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2013 Jamala Rogers Young Visionary Award

The Jamala Rogers Young Visionary Award serves to recognize and support young adults who have made efforts to promote social justice, equality, diversity and human rights. Award recipients are visionaries responding to society’s most pressing social, political and economic issues. The recipient’s actions or project helped to change public policies, impacted a critical issue, created innovative models of service or strengthened an important community institution. (There’s more…)

One Response so far.

  1. OLivia Roffle says:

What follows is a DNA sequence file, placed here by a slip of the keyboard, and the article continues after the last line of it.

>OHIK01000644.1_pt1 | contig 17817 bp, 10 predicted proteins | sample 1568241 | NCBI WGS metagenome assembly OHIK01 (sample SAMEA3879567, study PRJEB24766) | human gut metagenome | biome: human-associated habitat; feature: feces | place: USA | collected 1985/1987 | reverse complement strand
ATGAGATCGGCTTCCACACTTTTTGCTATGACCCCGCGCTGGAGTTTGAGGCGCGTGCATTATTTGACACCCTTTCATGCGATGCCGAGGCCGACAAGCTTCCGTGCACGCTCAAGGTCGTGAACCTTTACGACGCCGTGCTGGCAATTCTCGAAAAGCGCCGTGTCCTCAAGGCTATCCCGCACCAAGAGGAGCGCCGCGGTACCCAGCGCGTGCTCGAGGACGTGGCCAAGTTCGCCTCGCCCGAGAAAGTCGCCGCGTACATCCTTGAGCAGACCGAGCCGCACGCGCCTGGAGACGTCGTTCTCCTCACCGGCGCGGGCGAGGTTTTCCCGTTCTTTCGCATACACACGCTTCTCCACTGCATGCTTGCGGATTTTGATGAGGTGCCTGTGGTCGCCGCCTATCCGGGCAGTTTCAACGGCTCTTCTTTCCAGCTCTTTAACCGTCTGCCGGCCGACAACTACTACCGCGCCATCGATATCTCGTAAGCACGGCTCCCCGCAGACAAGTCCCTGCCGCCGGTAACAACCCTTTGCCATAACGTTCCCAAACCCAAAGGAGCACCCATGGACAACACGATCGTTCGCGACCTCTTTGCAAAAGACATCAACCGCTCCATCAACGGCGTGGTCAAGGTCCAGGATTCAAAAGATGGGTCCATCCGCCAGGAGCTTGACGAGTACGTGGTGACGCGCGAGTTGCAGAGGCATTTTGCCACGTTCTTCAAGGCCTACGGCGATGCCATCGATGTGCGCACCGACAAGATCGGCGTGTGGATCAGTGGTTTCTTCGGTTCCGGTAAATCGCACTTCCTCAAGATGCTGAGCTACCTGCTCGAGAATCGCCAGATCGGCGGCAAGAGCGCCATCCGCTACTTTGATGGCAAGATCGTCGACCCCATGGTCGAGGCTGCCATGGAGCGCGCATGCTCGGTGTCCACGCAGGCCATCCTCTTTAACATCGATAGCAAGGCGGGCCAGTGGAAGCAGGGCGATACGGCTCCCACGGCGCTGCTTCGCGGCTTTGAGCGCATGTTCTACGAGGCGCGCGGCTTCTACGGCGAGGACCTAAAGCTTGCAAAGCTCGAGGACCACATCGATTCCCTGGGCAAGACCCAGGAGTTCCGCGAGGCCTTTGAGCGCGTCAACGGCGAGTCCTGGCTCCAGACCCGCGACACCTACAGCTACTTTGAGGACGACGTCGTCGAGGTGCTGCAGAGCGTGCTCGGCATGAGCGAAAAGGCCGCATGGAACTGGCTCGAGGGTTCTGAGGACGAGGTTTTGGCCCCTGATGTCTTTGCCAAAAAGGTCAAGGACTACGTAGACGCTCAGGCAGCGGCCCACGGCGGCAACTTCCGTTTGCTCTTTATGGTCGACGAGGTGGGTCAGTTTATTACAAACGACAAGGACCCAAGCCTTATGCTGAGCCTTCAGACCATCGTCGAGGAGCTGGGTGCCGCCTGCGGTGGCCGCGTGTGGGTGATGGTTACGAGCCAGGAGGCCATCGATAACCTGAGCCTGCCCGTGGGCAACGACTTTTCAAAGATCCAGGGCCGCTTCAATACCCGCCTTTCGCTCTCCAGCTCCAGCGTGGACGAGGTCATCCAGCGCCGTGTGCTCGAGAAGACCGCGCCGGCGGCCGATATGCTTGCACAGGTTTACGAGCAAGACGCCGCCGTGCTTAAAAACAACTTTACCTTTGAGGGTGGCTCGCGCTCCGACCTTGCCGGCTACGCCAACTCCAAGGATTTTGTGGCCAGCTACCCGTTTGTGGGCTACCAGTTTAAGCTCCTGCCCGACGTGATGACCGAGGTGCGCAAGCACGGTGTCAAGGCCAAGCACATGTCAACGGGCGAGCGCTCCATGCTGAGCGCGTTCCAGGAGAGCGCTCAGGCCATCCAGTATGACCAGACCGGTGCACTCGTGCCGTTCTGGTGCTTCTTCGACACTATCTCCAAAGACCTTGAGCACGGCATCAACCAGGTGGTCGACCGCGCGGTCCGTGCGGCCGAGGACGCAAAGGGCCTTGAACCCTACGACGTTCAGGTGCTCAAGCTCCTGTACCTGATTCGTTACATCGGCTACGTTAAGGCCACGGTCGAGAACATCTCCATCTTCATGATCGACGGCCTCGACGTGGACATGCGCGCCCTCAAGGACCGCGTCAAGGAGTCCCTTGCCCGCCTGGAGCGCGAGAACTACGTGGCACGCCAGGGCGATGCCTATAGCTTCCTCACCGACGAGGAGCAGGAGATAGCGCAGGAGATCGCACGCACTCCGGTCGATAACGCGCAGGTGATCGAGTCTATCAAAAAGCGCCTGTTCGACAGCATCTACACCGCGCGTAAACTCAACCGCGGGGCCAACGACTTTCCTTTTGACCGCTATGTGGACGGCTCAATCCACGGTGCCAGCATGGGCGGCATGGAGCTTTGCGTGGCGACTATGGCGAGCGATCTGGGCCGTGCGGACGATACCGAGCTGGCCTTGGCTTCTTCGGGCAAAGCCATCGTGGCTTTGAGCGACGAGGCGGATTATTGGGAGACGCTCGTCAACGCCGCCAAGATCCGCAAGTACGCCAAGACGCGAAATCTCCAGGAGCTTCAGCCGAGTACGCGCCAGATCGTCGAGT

As a youth in the Ma’at Program I dreamed of returning in my adulthood to reciprocate the education, love and leadership in which I had received there. Through the elders and the community in which led me to my present self, I have been able to stand up and advocate, not only for myself, but my fellow Saint Louisans and fellow citizens of the United States. My social activism stems partly from my participation with the Organization for Black Struggle. My fundamentals most definitely derive from my mother, Angela Roffle (MASW). She has been a long standing member of the social work community. From her humbled beginnings as a Case Manager with Midtown Catholic Community Service (1999-2000); all the way up to the present day as the Acting Coordinator of the Human Service Program at the Community College Forest Park campus. I watched, participated and learned the true meaning of advocacy and social justice. Along with my social worker mother and other leaders in the community like Jamal Rogers herself; I have been grounded in the actions I have taken as a young adult. These strengths aided me as I slept on the streets of downtown Saint Louis and provided meals for the Occupy Saint Louis movement. I am honored in not only know but also campaigning foe former State Representative Jeanette Mott Oxford. With tenacity and ambition, I was able to support “JMO” during reign from 2008 to 2012. My strongest stand comes from working with the Saint Louis Organizing Committee. City by city, low-wage workers are fight monstrous corporations like McDonalds, Taco Bell and Papa Johns. There is a great demand for the right to form organized unions in these establishments. Not only would we like to form protective unions, but to earn a living beyond the poverty level. My advocacy for this movement hit home because I have been a part-time student and low-wage worker for five years. I have always known that my life’s purpose was to be a servant for social justice. The future depends on the past and the present. Lauryn Hill said it best “Our present condition needs serious recognition”. I believe through my education, not only can I help bring that recognition, but I can be the voice the face of change to come.

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